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Intel Demos Phone and Tablet In New Mobile Chip Push 99

holy_calamity writes "Intel is making another assault on the mobile processor market, showing off a prototype phone and a tablet using its newest mobile processor Medfield. The company claims that products based on the chips will appear in the first half of next year. There's reason to believe that Intel might get somewhere this time. Its chipsets traditionally comprise three separate chips, a design that guzzles power. Medfield introduces an all-in-one chip, mirroring the power efficient design of the ARM-based chips that run smart phones and tablets in the market today."

Submission + - Latest Microsoft Patch Wreaks Havoc on Sharepoint (

snydeq writes: "Microsoft's latest Black Tuesday SharePoint patch is causing Windows SharePoint Servers to lock up, according to a report from InfoWorld. There does not appear to be a single solution to the problem, which Microsoft has yet to officially acknowledge. Compounding the problem is a bug that prevents patch KB 983444 from being uninstalled. 'Patching gurus recommend that anyone who's encountered this problem call Microsoft support and file a problem report. Immediately. Until the level of clamor reaches a critical point, Microsoft may not have sufficient impetus to fix the patch.'"

Submission + - Botnets Using Ubiquity as Security (

Trailrunner7 writes: As major botnet operators have moved from top-down C&C infrastructures, like those employed throughout the 1990s and most of the last decade, to more flexible peer-to-peer designs, they also have found it much easier to keep their networks up and running once they're discovered. When an attacker at just one, or at most, two, C&C servers doling out commands to compromised machines, evading detection and keeping the command server online were vitally important. But that's all changed now. With many botnet operators maintaining dozens or sometimes hundreds of C&C servers around the world at any one time, the effect of taking a handful of them offline is negligible, experts say, making takedown operations increasingly complicated and time-consuming.

It's security through ubiquity.

Security researchers say this change, which has been occurring gradually in the last couple of years, has made life much more difficult for them. While it's a simpler task to find a C&C server when it's one of a hundred or so, taking the server offline if much less effective than it used to be. Researchers in recent months have identified and cleaned hundreds of domains being used by the Gumblar botnet, but that's had little effect on the botnet's overall operation.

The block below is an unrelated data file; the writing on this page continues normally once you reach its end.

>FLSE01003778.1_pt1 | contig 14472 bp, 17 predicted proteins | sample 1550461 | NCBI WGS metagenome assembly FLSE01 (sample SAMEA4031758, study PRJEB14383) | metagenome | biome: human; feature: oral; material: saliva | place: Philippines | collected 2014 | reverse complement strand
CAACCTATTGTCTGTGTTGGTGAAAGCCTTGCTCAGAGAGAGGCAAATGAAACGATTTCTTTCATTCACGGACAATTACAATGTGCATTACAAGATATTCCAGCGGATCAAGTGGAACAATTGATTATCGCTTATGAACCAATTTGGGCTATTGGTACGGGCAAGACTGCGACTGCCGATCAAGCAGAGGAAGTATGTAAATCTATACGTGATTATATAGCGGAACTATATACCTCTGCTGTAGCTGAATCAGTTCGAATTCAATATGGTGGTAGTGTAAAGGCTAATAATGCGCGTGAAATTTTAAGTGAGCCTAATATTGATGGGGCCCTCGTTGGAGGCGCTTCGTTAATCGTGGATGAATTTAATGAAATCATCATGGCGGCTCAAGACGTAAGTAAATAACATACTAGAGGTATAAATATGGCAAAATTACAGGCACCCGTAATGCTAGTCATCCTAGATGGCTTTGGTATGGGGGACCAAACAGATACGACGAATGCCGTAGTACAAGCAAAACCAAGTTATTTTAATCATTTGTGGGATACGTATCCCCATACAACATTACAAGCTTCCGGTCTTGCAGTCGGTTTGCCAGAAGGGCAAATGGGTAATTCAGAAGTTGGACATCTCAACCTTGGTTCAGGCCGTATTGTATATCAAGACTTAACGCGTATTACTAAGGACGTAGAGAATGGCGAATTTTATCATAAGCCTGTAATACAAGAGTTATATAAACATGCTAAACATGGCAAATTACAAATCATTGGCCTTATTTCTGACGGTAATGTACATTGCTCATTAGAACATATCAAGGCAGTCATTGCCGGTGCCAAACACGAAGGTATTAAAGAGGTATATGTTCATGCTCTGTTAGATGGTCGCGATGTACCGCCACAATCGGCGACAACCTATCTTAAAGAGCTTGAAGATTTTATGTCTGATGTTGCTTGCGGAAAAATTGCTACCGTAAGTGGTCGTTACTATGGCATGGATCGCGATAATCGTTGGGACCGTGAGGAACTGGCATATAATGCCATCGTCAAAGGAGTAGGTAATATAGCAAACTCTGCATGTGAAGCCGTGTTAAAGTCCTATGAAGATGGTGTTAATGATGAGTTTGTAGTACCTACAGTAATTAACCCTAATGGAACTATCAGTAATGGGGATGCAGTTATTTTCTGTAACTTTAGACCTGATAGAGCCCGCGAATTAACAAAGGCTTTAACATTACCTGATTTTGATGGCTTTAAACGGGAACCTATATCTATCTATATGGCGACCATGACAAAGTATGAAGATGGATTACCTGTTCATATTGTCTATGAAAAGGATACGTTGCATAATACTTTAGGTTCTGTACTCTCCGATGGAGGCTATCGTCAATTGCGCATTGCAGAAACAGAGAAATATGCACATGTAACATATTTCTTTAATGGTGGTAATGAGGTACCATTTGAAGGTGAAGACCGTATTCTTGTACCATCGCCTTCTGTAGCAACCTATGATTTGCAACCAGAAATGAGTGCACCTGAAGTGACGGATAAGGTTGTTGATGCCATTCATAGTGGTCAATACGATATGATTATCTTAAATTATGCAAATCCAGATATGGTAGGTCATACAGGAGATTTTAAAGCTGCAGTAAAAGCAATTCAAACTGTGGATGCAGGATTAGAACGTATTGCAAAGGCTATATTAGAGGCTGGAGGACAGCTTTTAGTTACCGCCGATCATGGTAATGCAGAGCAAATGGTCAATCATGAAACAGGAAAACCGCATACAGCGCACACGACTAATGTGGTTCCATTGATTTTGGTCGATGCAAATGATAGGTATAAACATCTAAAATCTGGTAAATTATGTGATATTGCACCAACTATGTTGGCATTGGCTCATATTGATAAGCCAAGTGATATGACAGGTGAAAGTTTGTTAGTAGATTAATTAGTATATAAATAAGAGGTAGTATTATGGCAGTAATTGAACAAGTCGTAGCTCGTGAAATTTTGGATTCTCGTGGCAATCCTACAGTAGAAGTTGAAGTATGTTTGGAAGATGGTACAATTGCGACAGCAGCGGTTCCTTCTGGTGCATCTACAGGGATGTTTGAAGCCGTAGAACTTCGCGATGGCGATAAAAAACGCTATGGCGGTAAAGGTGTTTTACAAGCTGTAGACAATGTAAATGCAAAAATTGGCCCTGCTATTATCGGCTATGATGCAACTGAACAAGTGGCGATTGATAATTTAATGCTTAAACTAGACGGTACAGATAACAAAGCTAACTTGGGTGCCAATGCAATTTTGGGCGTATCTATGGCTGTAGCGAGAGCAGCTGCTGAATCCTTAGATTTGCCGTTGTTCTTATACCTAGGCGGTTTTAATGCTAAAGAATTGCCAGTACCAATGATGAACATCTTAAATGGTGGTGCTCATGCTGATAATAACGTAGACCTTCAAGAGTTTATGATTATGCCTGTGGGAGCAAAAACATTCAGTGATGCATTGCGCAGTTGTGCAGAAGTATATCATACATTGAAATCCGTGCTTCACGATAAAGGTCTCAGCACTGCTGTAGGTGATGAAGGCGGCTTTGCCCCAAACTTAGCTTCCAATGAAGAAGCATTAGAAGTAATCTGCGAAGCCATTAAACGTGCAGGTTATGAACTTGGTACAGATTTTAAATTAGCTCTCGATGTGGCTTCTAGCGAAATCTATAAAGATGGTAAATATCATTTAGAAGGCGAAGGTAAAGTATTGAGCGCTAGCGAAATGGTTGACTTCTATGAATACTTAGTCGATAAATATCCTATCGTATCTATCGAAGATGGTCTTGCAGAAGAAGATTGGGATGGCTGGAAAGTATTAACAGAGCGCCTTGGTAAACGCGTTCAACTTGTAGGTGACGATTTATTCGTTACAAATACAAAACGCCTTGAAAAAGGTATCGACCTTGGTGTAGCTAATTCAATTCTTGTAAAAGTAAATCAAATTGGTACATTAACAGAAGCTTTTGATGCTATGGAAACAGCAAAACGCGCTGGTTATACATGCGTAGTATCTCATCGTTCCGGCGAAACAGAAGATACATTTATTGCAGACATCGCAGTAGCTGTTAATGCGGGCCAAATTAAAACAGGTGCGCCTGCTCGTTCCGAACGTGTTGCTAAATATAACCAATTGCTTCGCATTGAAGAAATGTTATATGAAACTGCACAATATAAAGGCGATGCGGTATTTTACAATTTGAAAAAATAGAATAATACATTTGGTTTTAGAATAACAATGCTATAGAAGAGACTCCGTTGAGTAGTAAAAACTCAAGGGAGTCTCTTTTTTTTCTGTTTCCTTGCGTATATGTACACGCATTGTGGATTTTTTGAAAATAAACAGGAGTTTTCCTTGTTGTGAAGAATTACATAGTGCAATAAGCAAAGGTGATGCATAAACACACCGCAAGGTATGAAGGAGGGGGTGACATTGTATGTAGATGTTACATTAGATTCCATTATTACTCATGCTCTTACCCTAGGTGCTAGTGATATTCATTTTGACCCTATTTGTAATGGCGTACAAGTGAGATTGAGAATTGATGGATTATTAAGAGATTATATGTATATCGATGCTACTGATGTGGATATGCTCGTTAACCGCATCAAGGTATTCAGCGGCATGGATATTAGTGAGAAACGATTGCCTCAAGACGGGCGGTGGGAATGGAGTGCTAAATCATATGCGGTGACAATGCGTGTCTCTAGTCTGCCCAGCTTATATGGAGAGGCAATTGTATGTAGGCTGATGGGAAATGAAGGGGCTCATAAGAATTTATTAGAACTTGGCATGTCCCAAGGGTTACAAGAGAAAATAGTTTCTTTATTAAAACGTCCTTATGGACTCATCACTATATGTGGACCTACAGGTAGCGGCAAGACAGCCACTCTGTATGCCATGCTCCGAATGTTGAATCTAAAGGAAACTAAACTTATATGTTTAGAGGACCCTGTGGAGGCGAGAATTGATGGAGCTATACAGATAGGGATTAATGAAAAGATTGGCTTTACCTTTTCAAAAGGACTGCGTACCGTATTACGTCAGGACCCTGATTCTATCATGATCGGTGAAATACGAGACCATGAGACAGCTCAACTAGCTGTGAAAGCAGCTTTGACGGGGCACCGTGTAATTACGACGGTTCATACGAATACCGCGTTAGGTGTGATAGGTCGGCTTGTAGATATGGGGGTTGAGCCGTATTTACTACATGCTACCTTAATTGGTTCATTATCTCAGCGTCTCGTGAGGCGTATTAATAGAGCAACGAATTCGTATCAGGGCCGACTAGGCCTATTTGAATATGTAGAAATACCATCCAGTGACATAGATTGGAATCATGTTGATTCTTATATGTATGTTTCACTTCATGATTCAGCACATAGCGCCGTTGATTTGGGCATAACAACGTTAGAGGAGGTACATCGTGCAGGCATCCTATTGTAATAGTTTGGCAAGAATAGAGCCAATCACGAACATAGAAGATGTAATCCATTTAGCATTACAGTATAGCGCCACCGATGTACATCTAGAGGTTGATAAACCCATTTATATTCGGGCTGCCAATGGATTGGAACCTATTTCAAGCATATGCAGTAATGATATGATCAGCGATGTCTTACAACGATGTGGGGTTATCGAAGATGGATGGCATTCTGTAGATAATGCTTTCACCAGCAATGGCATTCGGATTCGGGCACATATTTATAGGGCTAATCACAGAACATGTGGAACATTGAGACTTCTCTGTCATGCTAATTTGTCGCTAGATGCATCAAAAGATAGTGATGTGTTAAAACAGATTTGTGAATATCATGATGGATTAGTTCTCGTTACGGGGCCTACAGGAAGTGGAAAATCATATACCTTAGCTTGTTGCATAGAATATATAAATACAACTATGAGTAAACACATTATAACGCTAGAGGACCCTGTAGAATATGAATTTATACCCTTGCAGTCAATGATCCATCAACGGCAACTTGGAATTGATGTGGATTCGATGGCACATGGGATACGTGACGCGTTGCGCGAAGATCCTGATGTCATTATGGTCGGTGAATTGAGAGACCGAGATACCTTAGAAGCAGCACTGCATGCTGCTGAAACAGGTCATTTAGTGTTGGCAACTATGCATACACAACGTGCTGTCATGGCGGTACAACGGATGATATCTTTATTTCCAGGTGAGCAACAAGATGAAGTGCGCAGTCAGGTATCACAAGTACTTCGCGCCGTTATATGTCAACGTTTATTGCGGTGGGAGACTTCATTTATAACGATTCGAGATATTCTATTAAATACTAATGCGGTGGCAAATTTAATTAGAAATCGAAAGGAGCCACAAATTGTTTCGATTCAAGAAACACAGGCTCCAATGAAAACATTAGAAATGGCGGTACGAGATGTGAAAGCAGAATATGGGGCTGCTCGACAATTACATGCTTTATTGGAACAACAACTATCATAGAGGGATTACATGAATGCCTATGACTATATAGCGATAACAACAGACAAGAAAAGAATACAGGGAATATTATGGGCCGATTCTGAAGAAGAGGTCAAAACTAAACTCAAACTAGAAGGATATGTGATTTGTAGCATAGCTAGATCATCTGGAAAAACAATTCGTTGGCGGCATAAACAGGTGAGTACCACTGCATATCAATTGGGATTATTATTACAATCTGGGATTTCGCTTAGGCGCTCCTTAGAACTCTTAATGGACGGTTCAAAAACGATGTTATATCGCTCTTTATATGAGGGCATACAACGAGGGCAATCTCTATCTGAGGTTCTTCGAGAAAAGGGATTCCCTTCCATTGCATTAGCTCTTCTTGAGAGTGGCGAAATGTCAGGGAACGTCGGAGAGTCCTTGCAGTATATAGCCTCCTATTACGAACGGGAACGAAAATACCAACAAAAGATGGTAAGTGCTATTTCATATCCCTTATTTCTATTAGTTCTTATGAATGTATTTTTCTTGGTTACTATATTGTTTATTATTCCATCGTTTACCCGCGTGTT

Comment Maybe... (Score 1) 164

...DDoS goes unpunished because it usually originates through bot-nets and zombie computers. More so when trace-back leads to "masterminds" located in countries outside the country of targeted host.

If you get DDoS'ed by a teenager, maybe you deserve it. BTW, who the hell are you and your "research"?

Comment Re:Apple's the next microsoft (Score 1) 527

Well, not all people, if not most, have CS degrees. A large percentage of those people do not even care. A decent portion of those people are customers of Apple. Do you want to get them involved in terminology, alpha, beta or RC stages of development or just give them something that works for them. My guess i tshe last one.

So ye, maybe this is quite fishy on Apple's part for all the "rest" of us considering their declaration not long ago, e.g. Flash bashing by Jobs etc.. However, instead of bashing Apple we should get people thinking about things; even if it is kind of hard at the beginning.


Cheap Incubator Backpack Could Reduce Infant Deaths 76

Boy Wunda writes "In just one six-month period in Rio de Janeiro, Brazil, in 2006, 96 newborn babies who were in need of medical care died before they could get help. In many developing nations, these deaths could be prevented simply by providing better ways for medical responders to transport infants properly over rough terrain and keep them alive until they can reach hospitals and clinics. Now, a group of Colorado State University seniors has designed and filed a patent for a medically equipped incubator backpack unit that they believe can reduce baby deaths in medical emergencies both in the United States and in newly industrialized nations."

Theora Development Continues Apace, VP8 Now Open Source 312

SergeyKurdakov writes "Monty 'xiphmont' Montgomery of the Xiph Foundation says the latest action-packed, graph- and demo-clip-stuffed Theora project update page (demo 9) is now up for all and sundry! Catch up on what's gone into the new Theora encoder Ptalarbvorm over the last few months. It also instructs how to pronounce 'Ptalarbvorm.' Ptalarbvorm is not a finished release encoder yet, though I've personally been using it in production for a few months. Pace on improvements hasn't slowed down — the subjective psychovisual work being done by Tim Terriberry and Greg Maxwell has at least doubled-again on the improvements made by Thusnelda, and they're not anywhere near done yet. As a bonus Monty gathered all Xiph demo pages in one place." Also on the video codec front, and also with a Xiph connection, atamido writes "Google has released On2's VP8 video codec to the world, royalty-free. It is packaging it with Vorbis audio, in a subset of the Matroska container, and calling it WebM. It's not branded as an exclusively Google project — Mozilla and Opera are also contributors. Builds of your favorite browsers with full support are available." An anonymous reader points out this technical analysis of VP8.

"Live or die, I'll make a million." -- Reebus Kneebus, before his jump to the center of the earth, Firesign Theater